Recalling that Sheikh Hasina was arrested on 17 July 2007 and was refused bail; noting in this respect that she has meanwhile been released on parole and allowed to go abroad for medical treatment,

Bearing in mind that Bangladesh is a party to the International Covenant on Civil and Political Rights, Articles 14 and 15 of which stipulate fair trial guarantees and Article 9, paragraph 5, of which provides for an enforceable right to compensation in the event of unlawful arrest and detention,

  1. Regrets that the authorities have failed to provide information on the current stage of the investigation into the grenade attack of August 2004 and the criminal proceedings under way against Sheikh Hasina;

  2. Can only express deep concern, in the absence of official information, at reports alleging that the current investigation into the grenade attack is based on testimony extracted under torture, particularly in view of the initial attempt to divert the investigation in what can only be called a travesty of justice;

  3. Reiterates its wish to ascertain the current stage of the investigation, to receive a copy of the charge sheet and to ascertain whether those responsible for diverting the case in the first place have been held responsible; believes in this respect that the conclusions of the judicial inquiry commission should now be published;

  4. Is deeply concerned at the alleged torture of suspects in the grenade attack case and of one of Sheikh Hasina's fellow accused; recalls that, under international human rights law, a prompt and impartial investigation must be instituted wherever there are reasonable grounds for believing that an act of torture has been committed, and wishes to ascertain whether the authorities have instituted any such investigation in this respect;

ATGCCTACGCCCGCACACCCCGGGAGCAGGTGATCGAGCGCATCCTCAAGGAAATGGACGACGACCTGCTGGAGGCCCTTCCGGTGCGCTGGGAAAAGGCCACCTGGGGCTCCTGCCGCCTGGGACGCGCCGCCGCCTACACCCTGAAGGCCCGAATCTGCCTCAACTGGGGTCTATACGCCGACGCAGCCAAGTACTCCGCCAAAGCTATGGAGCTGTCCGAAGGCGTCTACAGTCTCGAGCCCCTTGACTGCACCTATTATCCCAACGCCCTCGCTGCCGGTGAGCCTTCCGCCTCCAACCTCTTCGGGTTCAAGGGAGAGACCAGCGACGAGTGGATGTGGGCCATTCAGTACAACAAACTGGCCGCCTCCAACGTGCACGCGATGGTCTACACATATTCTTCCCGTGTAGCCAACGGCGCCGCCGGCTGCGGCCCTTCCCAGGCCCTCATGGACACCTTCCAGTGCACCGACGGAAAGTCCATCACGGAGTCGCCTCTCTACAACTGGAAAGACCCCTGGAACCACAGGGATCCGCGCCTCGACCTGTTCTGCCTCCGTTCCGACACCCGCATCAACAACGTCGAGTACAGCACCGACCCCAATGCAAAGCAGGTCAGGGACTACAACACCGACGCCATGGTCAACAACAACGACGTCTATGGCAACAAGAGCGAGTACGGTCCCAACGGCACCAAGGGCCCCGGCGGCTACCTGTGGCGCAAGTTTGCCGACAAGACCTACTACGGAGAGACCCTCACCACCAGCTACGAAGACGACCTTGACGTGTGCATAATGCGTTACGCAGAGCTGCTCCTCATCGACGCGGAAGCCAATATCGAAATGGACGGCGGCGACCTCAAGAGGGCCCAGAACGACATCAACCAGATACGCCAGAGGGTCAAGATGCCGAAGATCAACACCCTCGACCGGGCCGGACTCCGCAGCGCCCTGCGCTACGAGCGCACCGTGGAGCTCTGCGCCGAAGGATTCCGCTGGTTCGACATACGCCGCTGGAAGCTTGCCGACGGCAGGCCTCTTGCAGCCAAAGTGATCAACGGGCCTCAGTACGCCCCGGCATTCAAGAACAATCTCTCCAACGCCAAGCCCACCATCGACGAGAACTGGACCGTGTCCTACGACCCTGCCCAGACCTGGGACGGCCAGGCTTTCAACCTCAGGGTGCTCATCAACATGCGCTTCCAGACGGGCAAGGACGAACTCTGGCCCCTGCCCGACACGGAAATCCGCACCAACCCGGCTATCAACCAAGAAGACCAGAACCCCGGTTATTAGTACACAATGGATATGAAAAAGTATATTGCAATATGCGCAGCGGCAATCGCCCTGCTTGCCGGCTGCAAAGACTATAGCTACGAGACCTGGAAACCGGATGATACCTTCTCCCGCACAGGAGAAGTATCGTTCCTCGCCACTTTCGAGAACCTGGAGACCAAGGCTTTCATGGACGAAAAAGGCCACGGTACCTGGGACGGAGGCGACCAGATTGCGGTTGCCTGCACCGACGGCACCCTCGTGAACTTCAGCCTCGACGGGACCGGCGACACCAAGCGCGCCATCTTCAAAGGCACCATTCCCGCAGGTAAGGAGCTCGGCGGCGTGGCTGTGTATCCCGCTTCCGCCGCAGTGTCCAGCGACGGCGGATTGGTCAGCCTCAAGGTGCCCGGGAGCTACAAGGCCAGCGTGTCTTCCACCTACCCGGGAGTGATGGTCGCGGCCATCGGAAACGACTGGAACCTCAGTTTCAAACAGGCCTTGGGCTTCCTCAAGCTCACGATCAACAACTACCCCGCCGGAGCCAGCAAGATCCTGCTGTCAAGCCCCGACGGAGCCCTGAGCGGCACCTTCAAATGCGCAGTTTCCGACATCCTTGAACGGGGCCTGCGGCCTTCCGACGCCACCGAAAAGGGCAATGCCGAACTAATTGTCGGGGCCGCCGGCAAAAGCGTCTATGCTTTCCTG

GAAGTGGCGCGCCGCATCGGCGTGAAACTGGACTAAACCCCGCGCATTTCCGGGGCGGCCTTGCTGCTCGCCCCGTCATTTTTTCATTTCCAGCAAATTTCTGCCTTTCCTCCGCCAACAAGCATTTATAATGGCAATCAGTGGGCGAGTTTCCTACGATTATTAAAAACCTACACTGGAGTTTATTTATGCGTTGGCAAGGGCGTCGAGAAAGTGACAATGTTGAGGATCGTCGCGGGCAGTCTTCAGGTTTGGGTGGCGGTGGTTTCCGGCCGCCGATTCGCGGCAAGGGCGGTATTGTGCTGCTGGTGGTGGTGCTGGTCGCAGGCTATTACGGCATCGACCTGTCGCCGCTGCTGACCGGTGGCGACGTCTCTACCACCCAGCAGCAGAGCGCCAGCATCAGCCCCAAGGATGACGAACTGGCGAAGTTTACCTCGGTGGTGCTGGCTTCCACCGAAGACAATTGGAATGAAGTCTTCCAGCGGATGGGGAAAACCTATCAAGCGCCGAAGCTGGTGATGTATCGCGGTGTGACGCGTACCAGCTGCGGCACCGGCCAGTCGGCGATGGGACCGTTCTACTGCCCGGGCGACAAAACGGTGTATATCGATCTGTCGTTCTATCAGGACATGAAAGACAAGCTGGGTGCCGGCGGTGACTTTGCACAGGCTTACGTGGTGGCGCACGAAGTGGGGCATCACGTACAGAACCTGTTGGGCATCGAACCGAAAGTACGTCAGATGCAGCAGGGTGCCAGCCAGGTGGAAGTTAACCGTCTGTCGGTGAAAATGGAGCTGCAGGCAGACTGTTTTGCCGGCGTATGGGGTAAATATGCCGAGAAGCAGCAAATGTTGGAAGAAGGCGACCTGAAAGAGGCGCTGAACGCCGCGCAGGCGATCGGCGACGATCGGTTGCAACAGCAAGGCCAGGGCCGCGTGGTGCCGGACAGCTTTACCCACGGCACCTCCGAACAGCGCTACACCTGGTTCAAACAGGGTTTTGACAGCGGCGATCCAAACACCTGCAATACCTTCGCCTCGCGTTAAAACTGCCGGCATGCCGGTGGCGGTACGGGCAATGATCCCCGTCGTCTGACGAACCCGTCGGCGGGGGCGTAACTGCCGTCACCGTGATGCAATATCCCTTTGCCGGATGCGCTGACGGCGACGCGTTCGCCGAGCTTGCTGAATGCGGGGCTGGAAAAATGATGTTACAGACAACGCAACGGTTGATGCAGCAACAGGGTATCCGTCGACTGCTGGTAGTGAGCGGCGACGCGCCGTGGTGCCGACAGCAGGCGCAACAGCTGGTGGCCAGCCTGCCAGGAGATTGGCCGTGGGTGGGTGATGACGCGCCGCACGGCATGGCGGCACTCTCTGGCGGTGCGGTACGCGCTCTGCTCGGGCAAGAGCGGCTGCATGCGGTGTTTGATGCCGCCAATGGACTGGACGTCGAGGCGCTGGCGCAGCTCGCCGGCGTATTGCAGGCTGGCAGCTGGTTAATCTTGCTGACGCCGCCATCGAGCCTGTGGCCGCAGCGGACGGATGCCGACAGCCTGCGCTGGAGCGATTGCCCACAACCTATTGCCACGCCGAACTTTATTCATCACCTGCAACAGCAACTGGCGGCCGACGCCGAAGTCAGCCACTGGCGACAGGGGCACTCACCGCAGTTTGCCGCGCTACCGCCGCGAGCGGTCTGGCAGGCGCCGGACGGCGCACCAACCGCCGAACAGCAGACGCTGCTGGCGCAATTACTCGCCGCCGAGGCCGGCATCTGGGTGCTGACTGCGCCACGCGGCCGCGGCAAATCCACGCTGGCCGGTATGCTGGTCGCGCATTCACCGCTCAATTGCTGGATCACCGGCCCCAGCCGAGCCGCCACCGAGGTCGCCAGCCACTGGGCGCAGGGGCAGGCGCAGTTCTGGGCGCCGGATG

5. Is pleased to note that Sheikh Hasina has been allowed to go abroad for medical treatment; stresses that the prevailing impunity in the grenade attack against her may constitute a serious risk for her safety when she returns to Bangladesh after her medical treatment, and trusts that the authorities will take the necessary measures to ensure her security, as it is their duty to do so; reiterates its wish to receive information on the stage of the criminal proceedings brought against her, with respect in particular to the justification for applying the EPR in this case;

  6. Requests the Secretary General to invite the competent authorities to provide the requested information;

  7. Requests the Committee to continue examining this case and report to it at its next session, to be held on the occasion of the 120th Assembly of the IPU (April 2009).